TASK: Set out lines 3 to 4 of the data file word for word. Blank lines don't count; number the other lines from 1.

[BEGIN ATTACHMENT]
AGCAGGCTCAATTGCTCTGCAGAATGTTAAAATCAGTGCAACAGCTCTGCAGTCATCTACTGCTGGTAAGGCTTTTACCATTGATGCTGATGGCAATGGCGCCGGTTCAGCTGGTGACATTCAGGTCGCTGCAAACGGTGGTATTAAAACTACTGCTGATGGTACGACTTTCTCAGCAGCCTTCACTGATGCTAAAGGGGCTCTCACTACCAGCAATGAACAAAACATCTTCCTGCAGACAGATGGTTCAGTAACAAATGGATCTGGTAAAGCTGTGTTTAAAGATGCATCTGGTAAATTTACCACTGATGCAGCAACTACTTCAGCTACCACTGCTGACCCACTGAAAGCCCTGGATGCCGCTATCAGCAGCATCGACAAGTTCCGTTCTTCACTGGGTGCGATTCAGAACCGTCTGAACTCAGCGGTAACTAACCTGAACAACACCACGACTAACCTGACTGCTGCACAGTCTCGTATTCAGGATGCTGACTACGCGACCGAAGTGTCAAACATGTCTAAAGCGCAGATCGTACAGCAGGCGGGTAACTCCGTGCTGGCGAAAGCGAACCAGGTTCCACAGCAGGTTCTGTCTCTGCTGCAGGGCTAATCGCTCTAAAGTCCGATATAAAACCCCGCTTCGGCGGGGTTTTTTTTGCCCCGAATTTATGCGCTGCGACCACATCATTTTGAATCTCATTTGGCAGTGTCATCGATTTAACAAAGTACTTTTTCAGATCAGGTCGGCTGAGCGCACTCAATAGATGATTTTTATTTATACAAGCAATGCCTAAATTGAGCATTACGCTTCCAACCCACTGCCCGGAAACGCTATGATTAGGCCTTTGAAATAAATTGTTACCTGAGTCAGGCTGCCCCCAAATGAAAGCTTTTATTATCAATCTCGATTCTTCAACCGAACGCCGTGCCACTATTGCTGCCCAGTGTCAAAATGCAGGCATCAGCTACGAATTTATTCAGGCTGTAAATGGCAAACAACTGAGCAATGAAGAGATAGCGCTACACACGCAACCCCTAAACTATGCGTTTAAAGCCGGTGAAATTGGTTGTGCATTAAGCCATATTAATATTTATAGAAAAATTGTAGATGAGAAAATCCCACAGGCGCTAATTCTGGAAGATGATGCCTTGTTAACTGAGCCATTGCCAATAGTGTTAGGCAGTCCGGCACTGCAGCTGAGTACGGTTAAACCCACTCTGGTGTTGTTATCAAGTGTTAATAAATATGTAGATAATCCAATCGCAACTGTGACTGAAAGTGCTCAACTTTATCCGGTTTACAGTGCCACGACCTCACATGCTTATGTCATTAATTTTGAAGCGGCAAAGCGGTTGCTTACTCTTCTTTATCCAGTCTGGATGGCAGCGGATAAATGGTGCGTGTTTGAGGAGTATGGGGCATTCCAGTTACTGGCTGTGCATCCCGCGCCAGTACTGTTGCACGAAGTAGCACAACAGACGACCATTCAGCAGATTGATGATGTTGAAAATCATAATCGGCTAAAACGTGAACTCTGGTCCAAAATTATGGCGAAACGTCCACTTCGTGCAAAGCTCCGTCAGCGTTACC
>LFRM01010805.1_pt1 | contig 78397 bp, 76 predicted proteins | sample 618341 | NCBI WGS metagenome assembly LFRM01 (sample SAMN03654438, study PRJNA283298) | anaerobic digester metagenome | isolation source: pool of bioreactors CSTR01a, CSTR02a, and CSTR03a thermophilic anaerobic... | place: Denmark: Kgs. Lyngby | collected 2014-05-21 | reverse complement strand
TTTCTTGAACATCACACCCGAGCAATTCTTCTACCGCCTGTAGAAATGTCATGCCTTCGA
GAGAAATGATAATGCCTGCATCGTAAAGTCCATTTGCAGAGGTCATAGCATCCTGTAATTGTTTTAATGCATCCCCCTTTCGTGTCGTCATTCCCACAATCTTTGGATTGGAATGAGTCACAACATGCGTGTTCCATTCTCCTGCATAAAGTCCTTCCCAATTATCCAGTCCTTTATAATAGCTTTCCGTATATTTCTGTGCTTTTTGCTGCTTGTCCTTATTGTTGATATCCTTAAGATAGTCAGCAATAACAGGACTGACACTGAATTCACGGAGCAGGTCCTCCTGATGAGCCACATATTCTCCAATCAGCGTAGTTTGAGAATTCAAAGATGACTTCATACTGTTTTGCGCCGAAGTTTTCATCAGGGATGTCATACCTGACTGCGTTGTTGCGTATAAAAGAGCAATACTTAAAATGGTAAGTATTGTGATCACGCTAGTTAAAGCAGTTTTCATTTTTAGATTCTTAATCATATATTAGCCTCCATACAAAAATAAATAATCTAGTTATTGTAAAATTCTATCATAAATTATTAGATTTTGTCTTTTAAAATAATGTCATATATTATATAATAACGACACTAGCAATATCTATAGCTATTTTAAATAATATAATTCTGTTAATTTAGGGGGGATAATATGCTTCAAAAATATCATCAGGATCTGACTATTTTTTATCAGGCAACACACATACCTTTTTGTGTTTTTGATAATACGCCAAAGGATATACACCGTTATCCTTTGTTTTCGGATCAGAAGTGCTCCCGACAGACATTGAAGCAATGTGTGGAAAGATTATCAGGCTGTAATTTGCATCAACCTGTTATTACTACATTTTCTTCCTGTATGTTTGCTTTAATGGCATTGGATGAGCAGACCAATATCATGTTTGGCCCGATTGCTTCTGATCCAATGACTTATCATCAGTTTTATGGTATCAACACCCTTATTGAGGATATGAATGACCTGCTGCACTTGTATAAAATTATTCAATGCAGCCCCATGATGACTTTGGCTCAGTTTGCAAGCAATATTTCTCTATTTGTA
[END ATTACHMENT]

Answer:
TTTCTTGAACATCACACCCGAGCAATTCTTCTACCGCCTGTAGAAATGTCATGCCTTCGA
GAGAAATGATAATGCCTGCATCGTAAAGTCCATTTGCAGAGGTCATAGCATCCTGTAATTGTTTTAATGCATCCCCCTTTCGTGTCGTCATTCCCACAATCTTTGGATTGGAATGAGTCACAACATGCGTGTTCCATTCTCCTGCATAAAGTCCTTCCCAATTATCCAGTCCTTTATAATAGCTTTCCGTATATTTCTGTGCTTTTTGCTGCTTGTCCTTATTGTTGATATCCTTAAGATAGTCAGCAATAACAGGACTGACACTGAATTCACGGAGCAGGTCCTCCTGATGAGCCACATATTCTCCAATCAGCGTAGTTTGAGAATTCAAAGATGACTTCATACTGTTTTGCGCCGAAGTTTTCATCAGGGATGTCATACCTGACTGCGTTGTTGCGTATAAAAGAGCAATACTTAAAATGGTAAGTATTGTGATCACGCTAGTTAAAGCAGTTTTCATTTTTAGATTCTTAATCATATATTAGCCTCCATACAAAAATAAATAATCTAGTTATTGTAAAATTCTATCATAAATTATTAGATTTTGTCTTTTAAAATAATGTCATATATTATATAATAACGACACTAGCAATATCTATAGCTATTTTAAATAATATAATTCTGTTAATTTAGGGGGGATAATATGCTTCAAAAATATCATCAGGATCTGACTATTTTTTATCAGGCAACACACATACCTTTTTGTGTTTTTGATAATACGCCAAAGGATATACACCGTTATCCTTTGTTTTCGGATCAGAAGTGCTCCCGACAGACATTGAAGCAATGTGTGGAAAGATTATCAGGCTGTAATTTGCATCAACCTGTTATTACTACATTTTCTTCCTGTATGTTTGCTTTAATGGCATTGGATGAGCAGACCAATATCATGTTTGGCCCGATTGCTTCTGATCCAATGACTTATCATCAGTTTTATGGTATCAACACCCTTATTGAGGATATGAATGACCTGCTGCACTTGTATAAAATTATTCAATGCAGCCCCATGATGACTTTGGCTCAGTTTGCAAGCAATATTTCTCTATTTGTA